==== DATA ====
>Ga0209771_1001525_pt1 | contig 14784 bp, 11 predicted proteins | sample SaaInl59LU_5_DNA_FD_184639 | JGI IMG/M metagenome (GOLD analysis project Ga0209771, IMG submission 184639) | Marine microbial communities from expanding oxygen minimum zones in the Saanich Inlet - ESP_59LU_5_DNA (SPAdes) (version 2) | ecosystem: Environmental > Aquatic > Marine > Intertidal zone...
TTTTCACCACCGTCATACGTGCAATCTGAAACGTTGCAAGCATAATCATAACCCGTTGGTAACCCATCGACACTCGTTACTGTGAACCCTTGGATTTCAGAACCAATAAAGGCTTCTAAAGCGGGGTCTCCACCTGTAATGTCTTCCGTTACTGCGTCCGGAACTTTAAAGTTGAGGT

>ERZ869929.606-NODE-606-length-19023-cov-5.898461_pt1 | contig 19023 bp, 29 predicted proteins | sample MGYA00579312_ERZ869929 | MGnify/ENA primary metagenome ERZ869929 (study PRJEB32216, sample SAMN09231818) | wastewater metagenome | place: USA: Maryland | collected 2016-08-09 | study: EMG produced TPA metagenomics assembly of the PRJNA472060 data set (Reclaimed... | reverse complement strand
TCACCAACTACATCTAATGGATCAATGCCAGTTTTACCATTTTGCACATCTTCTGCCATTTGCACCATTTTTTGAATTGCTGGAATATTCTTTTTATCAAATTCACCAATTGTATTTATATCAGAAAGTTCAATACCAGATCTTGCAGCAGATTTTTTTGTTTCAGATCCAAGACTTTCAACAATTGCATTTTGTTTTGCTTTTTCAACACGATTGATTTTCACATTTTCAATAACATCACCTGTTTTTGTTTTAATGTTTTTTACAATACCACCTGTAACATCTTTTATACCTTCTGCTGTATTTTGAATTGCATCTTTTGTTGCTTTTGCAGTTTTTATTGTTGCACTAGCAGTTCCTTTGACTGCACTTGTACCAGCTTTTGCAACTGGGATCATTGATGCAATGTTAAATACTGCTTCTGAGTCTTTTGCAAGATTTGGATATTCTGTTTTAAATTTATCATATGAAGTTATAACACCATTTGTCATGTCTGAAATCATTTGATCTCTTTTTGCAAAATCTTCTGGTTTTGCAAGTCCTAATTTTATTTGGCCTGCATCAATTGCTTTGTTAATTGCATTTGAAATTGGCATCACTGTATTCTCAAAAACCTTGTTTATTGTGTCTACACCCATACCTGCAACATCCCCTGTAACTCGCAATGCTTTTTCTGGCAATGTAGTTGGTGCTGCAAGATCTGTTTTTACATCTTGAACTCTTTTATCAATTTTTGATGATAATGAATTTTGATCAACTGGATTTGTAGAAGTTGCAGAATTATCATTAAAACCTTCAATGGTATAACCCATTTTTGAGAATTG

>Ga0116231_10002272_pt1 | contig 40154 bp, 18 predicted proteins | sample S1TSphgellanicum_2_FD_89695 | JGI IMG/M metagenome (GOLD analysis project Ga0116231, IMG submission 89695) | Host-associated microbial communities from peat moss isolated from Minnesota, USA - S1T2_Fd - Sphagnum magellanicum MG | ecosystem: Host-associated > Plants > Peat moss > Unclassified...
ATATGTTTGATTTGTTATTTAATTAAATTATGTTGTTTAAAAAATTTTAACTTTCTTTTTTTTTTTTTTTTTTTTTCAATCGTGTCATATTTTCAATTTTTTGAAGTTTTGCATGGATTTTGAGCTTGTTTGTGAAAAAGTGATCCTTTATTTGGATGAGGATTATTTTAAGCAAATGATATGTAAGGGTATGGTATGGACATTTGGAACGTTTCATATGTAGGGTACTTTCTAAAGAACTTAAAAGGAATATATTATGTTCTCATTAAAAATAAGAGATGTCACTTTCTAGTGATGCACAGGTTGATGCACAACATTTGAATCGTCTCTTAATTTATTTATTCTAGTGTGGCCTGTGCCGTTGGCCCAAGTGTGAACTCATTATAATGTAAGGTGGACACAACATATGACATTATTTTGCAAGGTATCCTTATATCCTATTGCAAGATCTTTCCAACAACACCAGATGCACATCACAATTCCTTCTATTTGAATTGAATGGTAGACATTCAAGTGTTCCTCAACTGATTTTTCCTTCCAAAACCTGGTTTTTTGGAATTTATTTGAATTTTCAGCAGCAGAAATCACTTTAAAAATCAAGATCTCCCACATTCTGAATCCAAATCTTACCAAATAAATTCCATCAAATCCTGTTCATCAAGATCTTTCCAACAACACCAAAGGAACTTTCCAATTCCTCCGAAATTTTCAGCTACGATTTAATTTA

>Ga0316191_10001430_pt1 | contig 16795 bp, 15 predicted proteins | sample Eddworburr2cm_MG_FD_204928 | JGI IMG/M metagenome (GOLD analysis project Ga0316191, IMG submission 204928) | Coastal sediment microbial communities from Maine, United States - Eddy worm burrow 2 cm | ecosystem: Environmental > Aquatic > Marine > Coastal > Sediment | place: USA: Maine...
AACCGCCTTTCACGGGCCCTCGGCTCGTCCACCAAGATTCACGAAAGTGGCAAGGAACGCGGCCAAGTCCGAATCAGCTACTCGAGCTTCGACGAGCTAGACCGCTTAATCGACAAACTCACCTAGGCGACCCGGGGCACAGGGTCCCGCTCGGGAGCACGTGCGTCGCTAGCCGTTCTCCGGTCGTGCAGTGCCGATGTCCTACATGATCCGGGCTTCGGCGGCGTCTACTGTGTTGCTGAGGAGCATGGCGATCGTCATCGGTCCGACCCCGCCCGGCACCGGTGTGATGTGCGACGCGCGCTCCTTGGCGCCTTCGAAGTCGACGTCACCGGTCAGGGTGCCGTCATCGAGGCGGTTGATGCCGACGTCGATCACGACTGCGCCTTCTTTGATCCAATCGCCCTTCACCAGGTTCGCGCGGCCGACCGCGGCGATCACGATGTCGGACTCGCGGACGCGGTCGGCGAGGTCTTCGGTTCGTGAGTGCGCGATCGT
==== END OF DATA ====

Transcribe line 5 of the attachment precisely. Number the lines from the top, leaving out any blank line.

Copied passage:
>Ga0116231_10002272_pt1 | contig 40154 bp, 18 predicted proteins | sample S1TSphgellanicum_2_FD_89695 | JGI IMG/M metagenome (GOLD analysis project Ga0116231, IMG submission 89695) | Host-associated microbial communities from peat moss isolated from Minnesota, USA - S1T2_Fd - Sphagnum magellanicum MG | ecosystem: Host-associated > Plants > Peat moss > Unclassified...